Couple Questions

Decorating By abismumma Updated 2 Jul 2010 , 12:05am by mamawrobin

abismumma Posted 1 Jul 2010 , 8:20pm
post #1 of 10

First off is how easy is it to freeze cakes then thaw them to frost?

Second is when doing tiers what do you do for support. Do you just use cardboard in between tiers.

9 replies
Ruth0209 Posted 1 Jul 2010 , 8:29pm
post #2 of 10

From your heading, I thought you were asking questions about couples.

I never freeze my cakes, but a lot of people do. Search for the topic in the cake decorating forum and you'll find all kinds of information. Same with your second question. Both of these topics have been commented on extensively on this site.

newmansmom2004 Posted 1 Jul 2010 , 8:35pm
post #3 of 10

I freeze cakes all the time. Just bake, then double wrap in aluminum foil so it doesn't get freezer burned. When it's time to use them, take them out and open the foil a bit so the air will help rid them of any condensation as they come to room temp. Level, tort and ice.

If you're doing a multi-tiered cake you need some sort of internal support in the cake tiers, i.e. plastic or wooden (food safe) dowels, bubble straws, etc. Cut them to fit the height of each tier and insert. Each tier should have a cardboard cake round on the bottom to sit on top of the supports in the tier below.

Karen421 Posted 1 Jul 2010 , 8:47pm
post #4 of 10

Yes you can freeze cakes. Bake let them cool for about 10 minutes, turn them out (Doug has a great way to do it - but I can't find where he posted it) double wrap in plastic then foil - stick in freeze. When you take them out make sure you thaw them wrapped.

Use dowels, bubble tea straws, or the SPS under your tiers. I like bubble tea straws if I am stacking straight up with a dowel going top to bottom or the SPS if I am doing tiers (like a wedding cake) HTH

Also try this thread:

http://cakecentral.com/cake-decorating-ftopict-683219-freezing.html

mayo2222 Posted 1 Jul 2010 , 8:51pm
post #5 of 10
Quote:
Originally Posted by Karen421

Yes you can freeze cakes. Bake let them cool for about 10 minutes, turn them out (Doug has a great way to do it - but I can't find where he posted it) double wrap in plastic then foil - stick in freeze. When you take them out make sure you thaw them wrapped.

Use dowels, bubble tea straws, or the SPS under your tiers. I like bubble tea straws if I am stacking straight up with a dowel going top to bottom or the SPS if I am doing tiers (like a wedding cake) HTH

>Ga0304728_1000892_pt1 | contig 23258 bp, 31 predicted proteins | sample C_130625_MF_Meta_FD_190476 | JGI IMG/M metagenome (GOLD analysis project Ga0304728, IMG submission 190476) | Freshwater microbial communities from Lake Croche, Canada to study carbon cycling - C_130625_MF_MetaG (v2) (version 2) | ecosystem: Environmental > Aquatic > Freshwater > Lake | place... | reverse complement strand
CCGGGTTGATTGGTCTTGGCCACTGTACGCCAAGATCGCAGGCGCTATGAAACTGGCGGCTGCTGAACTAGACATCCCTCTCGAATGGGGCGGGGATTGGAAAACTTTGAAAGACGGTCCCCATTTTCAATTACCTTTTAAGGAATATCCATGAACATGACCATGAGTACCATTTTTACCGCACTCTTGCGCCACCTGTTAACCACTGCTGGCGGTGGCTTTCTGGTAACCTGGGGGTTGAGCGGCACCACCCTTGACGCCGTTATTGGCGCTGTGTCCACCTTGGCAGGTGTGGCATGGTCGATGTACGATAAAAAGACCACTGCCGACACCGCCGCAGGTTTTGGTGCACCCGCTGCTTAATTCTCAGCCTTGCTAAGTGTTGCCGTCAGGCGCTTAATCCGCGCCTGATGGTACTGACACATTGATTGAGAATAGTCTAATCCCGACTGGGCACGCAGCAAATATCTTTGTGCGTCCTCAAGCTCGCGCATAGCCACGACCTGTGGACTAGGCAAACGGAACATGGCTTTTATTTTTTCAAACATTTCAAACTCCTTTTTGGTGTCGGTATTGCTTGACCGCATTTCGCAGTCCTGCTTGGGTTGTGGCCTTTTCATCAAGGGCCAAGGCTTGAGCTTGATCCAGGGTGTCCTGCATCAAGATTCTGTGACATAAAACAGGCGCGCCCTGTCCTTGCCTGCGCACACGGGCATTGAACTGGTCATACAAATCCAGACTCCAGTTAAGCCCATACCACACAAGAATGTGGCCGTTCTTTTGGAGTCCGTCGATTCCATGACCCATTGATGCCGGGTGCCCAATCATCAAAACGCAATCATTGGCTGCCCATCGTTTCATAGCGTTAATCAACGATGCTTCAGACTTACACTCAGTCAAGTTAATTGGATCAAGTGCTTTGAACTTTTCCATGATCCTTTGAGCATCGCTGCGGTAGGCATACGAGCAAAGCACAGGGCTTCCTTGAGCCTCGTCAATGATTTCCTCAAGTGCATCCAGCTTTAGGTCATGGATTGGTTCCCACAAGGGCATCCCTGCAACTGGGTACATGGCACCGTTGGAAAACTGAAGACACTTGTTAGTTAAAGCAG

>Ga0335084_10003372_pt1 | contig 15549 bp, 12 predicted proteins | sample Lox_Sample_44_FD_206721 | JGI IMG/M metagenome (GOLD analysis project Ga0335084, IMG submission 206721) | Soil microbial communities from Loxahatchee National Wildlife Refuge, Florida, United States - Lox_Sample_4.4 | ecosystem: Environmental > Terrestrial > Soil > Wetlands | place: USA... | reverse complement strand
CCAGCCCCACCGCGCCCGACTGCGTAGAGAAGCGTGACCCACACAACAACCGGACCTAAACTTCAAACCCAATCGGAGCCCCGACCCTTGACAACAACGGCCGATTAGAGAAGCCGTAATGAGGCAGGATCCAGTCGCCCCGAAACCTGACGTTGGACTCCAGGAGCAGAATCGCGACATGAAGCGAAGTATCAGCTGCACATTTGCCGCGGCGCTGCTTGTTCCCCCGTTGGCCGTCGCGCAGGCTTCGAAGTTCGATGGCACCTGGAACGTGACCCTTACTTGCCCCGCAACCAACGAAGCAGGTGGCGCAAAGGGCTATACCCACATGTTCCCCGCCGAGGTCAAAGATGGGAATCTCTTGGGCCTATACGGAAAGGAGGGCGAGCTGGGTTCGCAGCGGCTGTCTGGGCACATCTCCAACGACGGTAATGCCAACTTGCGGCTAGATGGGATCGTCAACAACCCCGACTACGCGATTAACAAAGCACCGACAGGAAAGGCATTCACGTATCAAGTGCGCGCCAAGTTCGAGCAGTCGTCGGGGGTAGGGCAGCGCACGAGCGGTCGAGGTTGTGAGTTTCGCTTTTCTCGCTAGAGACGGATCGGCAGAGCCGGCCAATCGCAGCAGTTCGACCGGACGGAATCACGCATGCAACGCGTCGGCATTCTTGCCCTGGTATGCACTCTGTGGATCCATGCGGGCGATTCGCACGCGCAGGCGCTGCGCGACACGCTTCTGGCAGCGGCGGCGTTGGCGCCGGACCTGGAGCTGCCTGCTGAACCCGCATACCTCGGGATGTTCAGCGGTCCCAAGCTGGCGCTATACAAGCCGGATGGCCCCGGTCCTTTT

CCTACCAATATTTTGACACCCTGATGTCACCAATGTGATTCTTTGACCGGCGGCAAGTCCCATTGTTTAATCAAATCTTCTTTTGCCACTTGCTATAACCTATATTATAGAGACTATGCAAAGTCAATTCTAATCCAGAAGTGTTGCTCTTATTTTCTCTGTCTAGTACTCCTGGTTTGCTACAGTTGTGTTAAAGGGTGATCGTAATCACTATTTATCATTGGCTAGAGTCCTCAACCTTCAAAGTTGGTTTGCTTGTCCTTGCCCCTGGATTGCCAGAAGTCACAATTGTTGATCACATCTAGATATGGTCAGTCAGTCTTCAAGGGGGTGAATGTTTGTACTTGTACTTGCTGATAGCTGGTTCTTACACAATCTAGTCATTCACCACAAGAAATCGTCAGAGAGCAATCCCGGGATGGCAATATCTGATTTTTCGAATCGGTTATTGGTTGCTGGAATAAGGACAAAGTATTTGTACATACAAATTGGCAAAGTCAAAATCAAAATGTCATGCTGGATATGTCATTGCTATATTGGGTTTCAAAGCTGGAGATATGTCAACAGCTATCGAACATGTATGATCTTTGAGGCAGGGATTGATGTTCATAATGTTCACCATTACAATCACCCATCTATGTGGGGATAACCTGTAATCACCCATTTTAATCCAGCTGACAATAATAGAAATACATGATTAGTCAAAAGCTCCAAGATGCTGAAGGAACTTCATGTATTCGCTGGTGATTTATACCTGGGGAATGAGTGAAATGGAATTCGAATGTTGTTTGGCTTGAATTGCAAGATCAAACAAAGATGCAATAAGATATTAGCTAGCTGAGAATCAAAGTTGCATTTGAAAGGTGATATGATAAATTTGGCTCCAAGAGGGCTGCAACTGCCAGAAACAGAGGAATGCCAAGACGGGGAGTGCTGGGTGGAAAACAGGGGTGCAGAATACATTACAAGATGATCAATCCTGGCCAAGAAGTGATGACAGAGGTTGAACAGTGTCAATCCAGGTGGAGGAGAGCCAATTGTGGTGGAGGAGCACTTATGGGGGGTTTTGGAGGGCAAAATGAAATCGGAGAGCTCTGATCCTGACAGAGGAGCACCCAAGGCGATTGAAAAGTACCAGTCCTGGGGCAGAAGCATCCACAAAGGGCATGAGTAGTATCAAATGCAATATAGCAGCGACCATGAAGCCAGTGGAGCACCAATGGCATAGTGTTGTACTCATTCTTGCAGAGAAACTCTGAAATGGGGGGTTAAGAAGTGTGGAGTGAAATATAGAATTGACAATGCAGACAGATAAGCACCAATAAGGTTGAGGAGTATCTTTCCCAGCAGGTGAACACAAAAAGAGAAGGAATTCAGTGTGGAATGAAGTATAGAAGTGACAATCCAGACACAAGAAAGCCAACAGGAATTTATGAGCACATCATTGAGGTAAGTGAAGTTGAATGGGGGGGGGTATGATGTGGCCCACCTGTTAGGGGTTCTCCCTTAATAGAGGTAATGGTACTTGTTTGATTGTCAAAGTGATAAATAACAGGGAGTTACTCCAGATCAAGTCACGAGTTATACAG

Also try this thread:

http://cakecentral.com/cake-decorating-ftopict-683219-freezing.html




I believe Doug's method is to cover the cakes in large enough pieces to wrap them in and then when the piece is laying flat across the cake take the cake pan and push plastic/foil over cake

Marianna46 Posted 1 Jul 2010 , 8:58pm
post #6 of 10

Definitely defrost while still wrapped. Otherwise, the condensation gets on the cake, not the wrapping. When doing tiers, you need a base the exact size of each tier (I use the corrugated cardboard cake rounds or cut them to shape if the cake isn't round). If you don't have that, the dowels or straws in the next tier down have nothing to support and your cake will fall apart! If you can get hold of the SPS suppports, that's even better.

ChRiStY_71 Posted 1 Jul 2010 , 8:58pm
post #7 of 10

Off topic...Mayo: I love your Avatar! thumbs_up.gif

ElmwoodHero Posted 1 Jul 2010 , 9:09pm
post #8 of 10

my instructor told me that you don't need to support a cake if you are delivering it unassembled. if you deliver it assembled then you need to place a couple dowel rods completely through the cake. as for a cake-board- I use a piece of plywood lined with a couple layers of tin foil. works great! reusable too

Karen421 Posted 1 Jul 2010 , 9:16pm
post #9 of 10
Quote:
Originally Posted by ElmwoodHero

my instructor told me that you don't need to support a cake if you are delivering it unassembled. if you deliver it assembled then you need to place a couple dowel rods completely through the cake. as for a cake-board- I use a piece of plywood lined with a couple layers of tin foil. works great! reusable too




A tier cake, your instructor told you - you don't need to support it? What about when you set it up??

mamawrobin Posted 2 Jul 2010 , 12:05am
post #10 of 10
Quote:
Originally Posted by Karen421

Quote:
Originally Posted by ElmwoodHero

my instructor told me that you don't need to support a cake if you are delivering it unassembled. if you deliver it assembled then you need to place a couple dowel rods completely through the cake. as for a cake-board- I use a piece of plywood lined with a couple layers of tin foil. works great! reusable too



A tier cake, your instructor told you - you don't need to support it? What about when you set it up??




What "instructor" told you this? I'm confused. If you're talking about a tiered cake..then you need supports whether you're delivering it assembled or not. When you put the cake together it needs to have supports in them. Why would you wait until you're at the venue to cut dowels/straws icon_lol.gif that makes absolutely no sense to me. icon_confused.gif Unless it's over a three tiered cake I always deliver fully assembled.

To the op...I use straws and cardboard cake circles for my support system.

As far as freezing cakes....wrap twice in plastic wrap to freeze. Leave wrapped until completely thawed to prevent condensation from forming on your cake. Nothing "hard" about it.

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